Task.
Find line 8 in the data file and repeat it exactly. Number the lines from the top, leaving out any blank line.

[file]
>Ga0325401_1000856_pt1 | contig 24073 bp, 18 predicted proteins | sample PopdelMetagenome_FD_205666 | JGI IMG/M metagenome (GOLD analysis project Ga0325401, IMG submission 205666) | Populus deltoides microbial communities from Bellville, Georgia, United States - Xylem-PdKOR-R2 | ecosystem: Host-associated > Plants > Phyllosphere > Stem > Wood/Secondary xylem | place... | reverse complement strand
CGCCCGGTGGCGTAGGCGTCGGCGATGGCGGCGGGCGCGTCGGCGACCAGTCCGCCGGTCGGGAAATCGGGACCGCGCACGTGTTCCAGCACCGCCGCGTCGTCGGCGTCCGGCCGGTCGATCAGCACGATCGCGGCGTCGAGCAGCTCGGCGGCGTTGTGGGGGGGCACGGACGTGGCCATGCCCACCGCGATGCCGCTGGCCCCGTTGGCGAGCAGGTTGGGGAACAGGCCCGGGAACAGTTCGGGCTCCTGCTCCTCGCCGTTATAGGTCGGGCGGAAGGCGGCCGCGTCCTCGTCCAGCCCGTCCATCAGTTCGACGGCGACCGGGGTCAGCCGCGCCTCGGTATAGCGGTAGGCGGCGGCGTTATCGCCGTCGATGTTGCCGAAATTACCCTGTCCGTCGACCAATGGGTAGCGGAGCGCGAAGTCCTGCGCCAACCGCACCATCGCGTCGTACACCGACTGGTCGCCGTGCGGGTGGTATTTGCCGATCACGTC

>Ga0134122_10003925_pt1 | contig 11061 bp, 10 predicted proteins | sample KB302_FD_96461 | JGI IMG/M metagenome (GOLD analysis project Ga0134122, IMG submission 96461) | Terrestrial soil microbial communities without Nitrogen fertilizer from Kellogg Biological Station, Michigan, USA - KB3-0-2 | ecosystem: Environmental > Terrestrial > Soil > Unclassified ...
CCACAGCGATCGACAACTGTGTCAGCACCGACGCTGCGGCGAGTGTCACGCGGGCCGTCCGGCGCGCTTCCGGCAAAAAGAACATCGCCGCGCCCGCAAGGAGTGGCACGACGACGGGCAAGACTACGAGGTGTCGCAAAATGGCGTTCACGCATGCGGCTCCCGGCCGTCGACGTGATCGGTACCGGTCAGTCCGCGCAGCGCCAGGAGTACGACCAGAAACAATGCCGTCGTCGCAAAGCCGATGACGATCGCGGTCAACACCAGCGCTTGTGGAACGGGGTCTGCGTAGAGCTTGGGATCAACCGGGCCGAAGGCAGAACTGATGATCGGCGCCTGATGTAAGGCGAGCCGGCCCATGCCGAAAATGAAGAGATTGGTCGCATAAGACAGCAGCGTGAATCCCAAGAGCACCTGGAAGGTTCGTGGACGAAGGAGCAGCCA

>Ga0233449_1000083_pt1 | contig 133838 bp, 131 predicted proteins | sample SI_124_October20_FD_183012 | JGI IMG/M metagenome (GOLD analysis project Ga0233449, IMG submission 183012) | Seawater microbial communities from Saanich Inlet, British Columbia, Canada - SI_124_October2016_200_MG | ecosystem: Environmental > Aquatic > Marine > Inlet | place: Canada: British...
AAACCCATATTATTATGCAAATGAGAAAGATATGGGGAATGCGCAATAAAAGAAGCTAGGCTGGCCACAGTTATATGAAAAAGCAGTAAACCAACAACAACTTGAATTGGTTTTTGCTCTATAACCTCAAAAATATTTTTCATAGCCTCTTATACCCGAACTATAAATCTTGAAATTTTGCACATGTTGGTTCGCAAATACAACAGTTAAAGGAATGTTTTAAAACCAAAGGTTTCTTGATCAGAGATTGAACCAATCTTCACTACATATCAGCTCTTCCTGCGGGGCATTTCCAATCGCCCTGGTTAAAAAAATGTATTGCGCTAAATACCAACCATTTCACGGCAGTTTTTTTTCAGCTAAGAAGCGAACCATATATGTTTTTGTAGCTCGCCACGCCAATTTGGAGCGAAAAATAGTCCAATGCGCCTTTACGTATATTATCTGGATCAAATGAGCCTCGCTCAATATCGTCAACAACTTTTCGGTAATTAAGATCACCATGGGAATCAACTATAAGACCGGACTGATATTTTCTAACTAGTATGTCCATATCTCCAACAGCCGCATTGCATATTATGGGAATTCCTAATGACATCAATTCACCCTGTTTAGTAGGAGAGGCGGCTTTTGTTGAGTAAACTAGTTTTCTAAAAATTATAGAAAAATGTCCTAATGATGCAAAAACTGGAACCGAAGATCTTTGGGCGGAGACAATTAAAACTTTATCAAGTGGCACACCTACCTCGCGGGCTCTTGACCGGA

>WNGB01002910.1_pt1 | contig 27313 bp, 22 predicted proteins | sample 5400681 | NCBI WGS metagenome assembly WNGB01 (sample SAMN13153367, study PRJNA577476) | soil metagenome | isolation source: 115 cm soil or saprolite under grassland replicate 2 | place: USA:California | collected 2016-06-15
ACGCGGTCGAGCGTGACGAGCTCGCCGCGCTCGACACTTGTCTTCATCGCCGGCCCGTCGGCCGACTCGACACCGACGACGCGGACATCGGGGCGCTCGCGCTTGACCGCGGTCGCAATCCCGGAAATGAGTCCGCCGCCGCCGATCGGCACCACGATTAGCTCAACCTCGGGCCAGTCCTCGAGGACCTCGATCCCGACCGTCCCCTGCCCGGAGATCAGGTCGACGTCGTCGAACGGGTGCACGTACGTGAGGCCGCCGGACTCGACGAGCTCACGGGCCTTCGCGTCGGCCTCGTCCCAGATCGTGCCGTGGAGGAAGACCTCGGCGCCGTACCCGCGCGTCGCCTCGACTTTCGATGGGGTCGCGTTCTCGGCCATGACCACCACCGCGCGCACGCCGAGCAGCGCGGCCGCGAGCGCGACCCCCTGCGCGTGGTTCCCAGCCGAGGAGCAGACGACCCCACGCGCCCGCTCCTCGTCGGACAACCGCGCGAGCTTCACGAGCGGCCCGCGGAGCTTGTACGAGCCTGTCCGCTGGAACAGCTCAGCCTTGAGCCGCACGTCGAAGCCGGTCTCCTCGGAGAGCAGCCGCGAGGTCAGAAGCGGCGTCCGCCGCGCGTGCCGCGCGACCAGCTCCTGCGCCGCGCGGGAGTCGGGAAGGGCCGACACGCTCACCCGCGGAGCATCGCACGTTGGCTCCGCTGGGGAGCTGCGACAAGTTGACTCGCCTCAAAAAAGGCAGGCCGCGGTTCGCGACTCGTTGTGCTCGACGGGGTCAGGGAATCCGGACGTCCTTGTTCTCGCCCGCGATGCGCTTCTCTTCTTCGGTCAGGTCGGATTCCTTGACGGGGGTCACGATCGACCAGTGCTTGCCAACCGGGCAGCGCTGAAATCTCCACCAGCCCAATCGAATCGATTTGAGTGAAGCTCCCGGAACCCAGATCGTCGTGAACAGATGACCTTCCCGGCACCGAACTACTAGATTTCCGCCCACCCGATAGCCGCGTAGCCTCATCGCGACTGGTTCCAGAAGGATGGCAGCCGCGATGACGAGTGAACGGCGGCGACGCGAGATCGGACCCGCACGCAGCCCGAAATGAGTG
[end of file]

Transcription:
ACGCGGTCGAGCGTGACGAGCTCGCCGCGCTCGACACTTGTCTTCATCGCCGGCCCGTCGGCCGACTCGACACCGACGACGCGGACATCGGGGCGCTCGCGCTTGACCGCGGTCGCAATCCCGGAAATGAGTCCGCCGCCGCCGATCGGCACCACGATTAGCTCAACCTCGGGCCAGTCCTCGAGGACCTCGATCCCGACCGTCCCCTGCCCGGAGATCAGGTCGACGTCGTCGAACGGGTGCACGTACGTGAGGCCGCCGGACTCGACGAGCTCACGGGCCTTCGCGTCGGCCTCGTCCCAGATCGTGCCGTGGAGGAAGACCTCGGCGCCGTACCCGCGCGTCGCCTCGACTTTCGATGGGGTCGCGTTCTCGGCCATGACCACCACCGCGCGCACGCCGAGCAGCGCGGCCGCGAGCGCGACCCCCTGCGCGTGGTTCCCAGCCGAGGAGCAGACGACCCCACGCGCCCGCTCCTCGTCGGACAACCGCGCGAGCTTCACGAGCGGCCCGCGGAGCTTGTACGAGCCTGTCCGCTGGAACAGCTCAGCCTTGAGCCGCACGTCGAAGCCGGTCTCCTCGGAGAGCAGCCGCGAGGTCAGAAGCGGCGTCCGCCGCGCGTGCCGCGCGACCAGCTCCTGCGCCGCGCGGGAGTCGGGAAGGGCCGACACGCTCACCCGCGGAGCATCGCACGTTGGCTCCGCTGGGGAGCTGCGACAAGTTGACTCGCCTCAAAAAAGGCAGGCCGCGGTTCGCGACTCGTTGTGCTCGACGGGGTCAGGGAATCCGGACGTCCTTGTTCTCGCCCGCGATGCGCTTCTCTTCTTCGGTCAGGTCGGATTCCTTGACGGGGGTCACGATCGACCAGTGCTTGCCAACCGGGCAGCGCTGAAATCTCCACCAGCCCAATCGAATCGATTTGAGTGAAGCTCCCGGAACCCAGATCGTCGTGAACAGATGACCTTCCCGGCACCGAACTACTAGATTTCCGCCCACCCGATAGCCGCGTAGCCTCATCGCGACTGGTTCCAGAAGGATGGCAGCCGCGATGACGAGTGAACGGCGGCGACGCGAGATCGGACCCGCACGCAGCCCGAAATGAGTG